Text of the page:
Isolation and characterization of Listeria monocytogenes and other Listeria species in foods of animal origin in Addis Ababa, Ethiopia.
ABSTRACT Listeriosis is a disease of humans and animals, in which it is one of the important emerging bacterial zoonotic diseases worldwide. Among the different species of the genus Listeria, Listeria monocytogenes (L. monocytogenes) is known to cause listeriosis in humans and animals with low incidence but high case fatality rate. Information on the occurrence and distribution of L. monocytogenes and other Listeria species is very limited both in the veterinary and public health sectors in Ethiopia. The objective of this study was to isolate and characterize L. monocytogenes and other Listeria species from foods of animal origin (cottage cheese, raw beef, raw milk and liquid whole egg) in Addis Ababa, Ethiopia. A total of 391 food samples of animal origin were collected randomly, using a cross-sectional study design from November 2008 to March 2009. L. monocytogenes isolation and characterization were performed according to mainly the United States Food and Drug Administration procedures. Of the samples examined, 102 (26.1%) were found to be positive for Listeria. Listeria species were isolated in 39 (51.3%), 37 (32.2%), 22 (22%) and 4 (4%) of the raw beef, liquid whole egg, raw milk and cottage cheese samples respectively. L. monocytogenes was detected in 5.4% of the samples analyzed. It was isolated mainly from raw milk (13%) and liquid whole egg (4.3%) followed by raw beef (2.6%) and cottage cheese (1%). In addition to L. monocytogenes, other Listeria species were identified as L. innocua (60.8%), L. welshimeri (6.9%), L. seeligeri (3.9%), L. murrayi (2.9%) and L. grayi (2.9%) and L. ivanovii (1.9%). It was shown that L. monocytogenes and other Listeria species are widely spread in occurrence in foods of animal origin in Addis Ababa, Ethiopia.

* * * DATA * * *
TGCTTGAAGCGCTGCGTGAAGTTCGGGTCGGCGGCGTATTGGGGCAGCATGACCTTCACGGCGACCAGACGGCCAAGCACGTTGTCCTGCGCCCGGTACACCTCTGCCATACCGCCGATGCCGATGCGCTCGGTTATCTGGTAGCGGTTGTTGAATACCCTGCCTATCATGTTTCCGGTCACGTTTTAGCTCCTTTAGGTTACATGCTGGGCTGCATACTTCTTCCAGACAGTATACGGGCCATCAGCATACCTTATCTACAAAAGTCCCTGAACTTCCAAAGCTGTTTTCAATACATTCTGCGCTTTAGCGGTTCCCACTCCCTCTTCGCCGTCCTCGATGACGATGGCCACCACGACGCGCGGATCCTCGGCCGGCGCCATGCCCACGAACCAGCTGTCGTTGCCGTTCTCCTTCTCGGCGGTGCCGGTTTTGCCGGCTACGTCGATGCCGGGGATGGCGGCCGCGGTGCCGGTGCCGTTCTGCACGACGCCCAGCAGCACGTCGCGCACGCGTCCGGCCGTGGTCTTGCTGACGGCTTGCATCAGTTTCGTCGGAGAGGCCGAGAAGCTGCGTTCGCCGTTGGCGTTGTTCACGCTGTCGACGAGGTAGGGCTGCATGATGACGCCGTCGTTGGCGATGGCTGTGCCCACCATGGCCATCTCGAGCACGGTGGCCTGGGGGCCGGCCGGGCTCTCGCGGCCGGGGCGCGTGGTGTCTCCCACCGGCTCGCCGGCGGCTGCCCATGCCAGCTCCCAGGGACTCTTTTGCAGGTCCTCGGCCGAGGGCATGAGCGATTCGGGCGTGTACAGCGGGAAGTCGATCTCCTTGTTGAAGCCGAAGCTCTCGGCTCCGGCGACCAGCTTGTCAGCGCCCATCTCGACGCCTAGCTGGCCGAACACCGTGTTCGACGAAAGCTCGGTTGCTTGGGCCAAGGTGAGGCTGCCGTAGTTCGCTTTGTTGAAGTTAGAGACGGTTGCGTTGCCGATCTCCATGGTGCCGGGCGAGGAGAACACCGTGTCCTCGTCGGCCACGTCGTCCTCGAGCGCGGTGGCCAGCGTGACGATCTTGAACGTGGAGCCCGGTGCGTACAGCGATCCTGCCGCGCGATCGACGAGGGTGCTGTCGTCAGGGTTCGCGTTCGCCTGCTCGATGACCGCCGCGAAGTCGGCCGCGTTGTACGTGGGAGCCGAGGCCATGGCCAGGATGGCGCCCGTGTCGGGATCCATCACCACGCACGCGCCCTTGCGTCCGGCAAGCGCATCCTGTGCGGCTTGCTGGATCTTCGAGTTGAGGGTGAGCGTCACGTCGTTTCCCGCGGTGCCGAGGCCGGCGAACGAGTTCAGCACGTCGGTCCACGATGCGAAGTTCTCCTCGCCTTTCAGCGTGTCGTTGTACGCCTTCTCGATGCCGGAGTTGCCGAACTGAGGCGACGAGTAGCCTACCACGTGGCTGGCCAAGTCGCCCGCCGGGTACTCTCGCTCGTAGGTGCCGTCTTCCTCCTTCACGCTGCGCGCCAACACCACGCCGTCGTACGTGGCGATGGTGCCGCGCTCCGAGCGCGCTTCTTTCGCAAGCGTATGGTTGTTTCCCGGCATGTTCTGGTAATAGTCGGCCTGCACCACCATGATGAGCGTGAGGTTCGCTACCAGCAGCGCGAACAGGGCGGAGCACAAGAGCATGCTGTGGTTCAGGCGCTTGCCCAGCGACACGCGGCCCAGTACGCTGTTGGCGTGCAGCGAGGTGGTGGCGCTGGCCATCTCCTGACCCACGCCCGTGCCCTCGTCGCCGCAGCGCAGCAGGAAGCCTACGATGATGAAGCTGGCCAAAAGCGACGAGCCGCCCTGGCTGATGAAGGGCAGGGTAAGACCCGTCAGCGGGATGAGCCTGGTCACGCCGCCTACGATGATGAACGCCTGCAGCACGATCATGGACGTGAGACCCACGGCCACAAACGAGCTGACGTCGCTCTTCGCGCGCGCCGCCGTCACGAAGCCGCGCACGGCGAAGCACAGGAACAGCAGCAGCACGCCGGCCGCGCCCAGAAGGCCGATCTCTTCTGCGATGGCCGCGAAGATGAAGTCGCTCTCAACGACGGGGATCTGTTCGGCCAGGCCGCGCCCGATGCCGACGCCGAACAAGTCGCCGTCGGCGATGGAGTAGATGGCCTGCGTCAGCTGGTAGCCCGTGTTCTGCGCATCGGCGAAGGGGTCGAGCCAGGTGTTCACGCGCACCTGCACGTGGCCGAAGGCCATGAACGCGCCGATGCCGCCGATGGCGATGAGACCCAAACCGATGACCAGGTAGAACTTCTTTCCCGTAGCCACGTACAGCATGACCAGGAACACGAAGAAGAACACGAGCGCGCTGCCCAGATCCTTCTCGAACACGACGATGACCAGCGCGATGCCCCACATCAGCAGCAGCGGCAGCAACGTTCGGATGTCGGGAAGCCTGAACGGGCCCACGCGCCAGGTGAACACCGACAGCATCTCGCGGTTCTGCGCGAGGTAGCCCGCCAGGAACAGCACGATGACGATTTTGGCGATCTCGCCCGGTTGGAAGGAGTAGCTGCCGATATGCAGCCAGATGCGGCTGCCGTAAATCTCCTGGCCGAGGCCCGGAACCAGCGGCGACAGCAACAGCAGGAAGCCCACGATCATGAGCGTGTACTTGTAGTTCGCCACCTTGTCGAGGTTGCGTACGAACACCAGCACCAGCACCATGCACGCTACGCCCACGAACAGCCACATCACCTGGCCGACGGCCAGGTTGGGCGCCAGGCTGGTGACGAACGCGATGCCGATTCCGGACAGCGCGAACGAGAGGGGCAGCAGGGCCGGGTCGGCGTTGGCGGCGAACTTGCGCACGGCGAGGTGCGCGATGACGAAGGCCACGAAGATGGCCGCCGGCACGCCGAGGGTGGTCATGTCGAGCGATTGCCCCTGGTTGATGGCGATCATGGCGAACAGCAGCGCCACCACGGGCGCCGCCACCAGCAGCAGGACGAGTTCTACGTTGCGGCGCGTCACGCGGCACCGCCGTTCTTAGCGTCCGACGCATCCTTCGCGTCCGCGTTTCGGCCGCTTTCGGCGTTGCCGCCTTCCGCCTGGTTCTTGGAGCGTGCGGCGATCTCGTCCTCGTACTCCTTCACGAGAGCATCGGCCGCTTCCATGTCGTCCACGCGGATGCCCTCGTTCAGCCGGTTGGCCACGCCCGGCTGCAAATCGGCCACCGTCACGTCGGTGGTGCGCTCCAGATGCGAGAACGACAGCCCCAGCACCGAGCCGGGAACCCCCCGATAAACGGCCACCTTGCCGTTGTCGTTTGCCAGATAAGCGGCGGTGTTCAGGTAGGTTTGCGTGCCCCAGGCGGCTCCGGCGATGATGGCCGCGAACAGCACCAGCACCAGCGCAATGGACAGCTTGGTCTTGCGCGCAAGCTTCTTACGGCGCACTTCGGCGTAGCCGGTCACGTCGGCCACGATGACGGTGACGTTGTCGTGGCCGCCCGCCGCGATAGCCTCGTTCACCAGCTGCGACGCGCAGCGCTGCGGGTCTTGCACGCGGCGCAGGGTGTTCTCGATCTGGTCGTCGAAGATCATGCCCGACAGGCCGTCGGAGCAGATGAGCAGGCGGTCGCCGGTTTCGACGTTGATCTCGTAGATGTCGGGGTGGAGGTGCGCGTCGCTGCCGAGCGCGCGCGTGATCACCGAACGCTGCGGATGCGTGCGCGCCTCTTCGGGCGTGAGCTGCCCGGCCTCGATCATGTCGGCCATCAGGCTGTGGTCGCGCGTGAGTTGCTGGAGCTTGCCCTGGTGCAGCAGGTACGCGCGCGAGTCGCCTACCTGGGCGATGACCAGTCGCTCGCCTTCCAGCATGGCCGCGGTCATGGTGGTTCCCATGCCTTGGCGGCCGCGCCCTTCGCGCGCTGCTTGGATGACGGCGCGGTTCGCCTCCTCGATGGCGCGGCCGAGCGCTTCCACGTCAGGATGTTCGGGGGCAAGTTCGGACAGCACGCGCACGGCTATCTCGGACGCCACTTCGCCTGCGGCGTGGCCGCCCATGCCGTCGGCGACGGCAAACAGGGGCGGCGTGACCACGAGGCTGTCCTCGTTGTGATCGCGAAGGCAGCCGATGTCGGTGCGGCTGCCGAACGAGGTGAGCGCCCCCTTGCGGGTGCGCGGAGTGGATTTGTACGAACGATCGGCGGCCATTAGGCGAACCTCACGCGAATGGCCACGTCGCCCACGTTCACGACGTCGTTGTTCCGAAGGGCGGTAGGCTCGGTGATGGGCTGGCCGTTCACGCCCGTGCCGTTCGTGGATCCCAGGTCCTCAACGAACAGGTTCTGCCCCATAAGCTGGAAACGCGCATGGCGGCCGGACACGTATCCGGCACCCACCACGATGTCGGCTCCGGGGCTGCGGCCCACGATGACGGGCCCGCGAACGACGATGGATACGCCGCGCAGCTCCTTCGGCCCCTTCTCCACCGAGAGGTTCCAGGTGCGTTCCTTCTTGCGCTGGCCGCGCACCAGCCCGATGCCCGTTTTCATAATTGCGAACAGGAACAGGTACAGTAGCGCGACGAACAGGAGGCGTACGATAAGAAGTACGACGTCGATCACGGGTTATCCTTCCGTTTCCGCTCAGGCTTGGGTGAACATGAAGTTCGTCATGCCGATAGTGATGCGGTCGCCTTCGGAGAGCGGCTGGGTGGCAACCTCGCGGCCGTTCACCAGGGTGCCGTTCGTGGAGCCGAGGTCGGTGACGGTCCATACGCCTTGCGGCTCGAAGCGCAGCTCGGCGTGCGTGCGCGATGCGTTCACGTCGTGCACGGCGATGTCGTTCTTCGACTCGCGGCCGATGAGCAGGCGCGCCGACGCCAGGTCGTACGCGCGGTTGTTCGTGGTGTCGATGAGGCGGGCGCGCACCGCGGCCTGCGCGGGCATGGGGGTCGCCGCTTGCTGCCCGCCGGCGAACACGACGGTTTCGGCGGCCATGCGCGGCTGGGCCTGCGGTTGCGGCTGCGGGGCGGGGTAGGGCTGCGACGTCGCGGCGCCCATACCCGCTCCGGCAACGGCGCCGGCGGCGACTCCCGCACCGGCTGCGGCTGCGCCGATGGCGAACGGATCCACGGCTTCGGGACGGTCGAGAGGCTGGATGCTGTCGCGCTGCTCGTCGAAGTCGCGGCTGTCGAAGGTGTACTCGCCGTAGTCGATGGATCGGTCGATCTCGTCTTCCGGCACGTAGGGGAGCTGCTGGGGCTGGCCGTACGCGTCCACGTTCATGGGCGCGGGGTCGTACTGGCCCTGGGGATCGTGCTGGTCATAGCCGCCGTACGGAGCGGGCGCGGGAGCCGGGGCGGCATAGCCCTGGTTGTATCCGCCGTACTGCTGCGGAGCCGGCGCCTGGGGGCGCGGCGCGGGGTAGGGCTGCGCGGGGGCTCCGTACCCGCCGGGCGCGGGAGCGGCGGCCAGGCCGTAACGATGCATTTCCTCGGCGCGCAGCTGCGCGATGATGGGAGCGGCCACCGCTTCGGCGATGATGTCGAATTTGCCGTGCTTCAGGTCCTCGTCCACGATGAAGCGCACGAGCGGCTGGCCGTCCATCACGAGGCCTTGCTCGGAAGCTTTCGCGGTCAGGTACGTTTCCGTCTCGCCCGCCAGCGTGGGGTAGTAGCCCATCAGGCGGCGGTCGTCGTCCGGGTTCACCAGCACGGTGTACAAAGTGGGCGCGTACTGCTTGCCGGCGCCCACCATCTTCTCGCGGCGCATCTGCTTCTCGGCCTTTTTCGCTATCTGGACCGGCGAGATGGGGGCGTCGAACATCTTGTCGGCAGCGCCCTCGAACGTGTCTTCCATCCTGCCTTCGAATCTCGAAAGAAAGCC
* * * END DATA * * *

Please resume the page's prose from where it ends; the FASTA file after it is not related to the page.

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ABSTRACT: Little is known about the epidemiology of acute decompensated heart failure (ADHF) in patients admitted to intensive and coronary care units (ICU/CCU). Observational data may improve disease management and guide the design of clinical trials. EFICA is an observational study of the clinical profile, management and survival of ADHF patients admitted to ICU/CCU. The study included 599 patients admitted to 60 ICU/CCUs across France. Relevant data was recorded during hospitalisation. Survival was assessed at 4 weeks and 1 year. The main cause of ADHF was ischaemic heart disease (61%); 29% of patients had cardiogenic shock. Mortality was 27.4% at 4 weeks and 46.5% at 1 year, increasing to 43.2% and 62.5%, respectively, when including pre-admission deaths. Shock patients had the highest [57.8% vs. 15.2% without shock (p < 0.001)] and patients with hypertension and pulmonary oedema had the lowest 4-week mortality: (7%). Pre-admission NYHA class III-IV heart failure, not initial clinical presentation, influenced 1-year mortality. ADHF is a heterogeneous syndrome. Based on initial clinical presentation, three entities with distinct features and outcome may be described: cardiogenic shock, pulmonary oedema with hypertension, and 'decompensated' chronic heart failure. This should be taken into account in future observational studies, guidelines and clinical trials.European Journal of Heart Failure 11/2006; 8(7):697-705. · 6.58 Impact Factor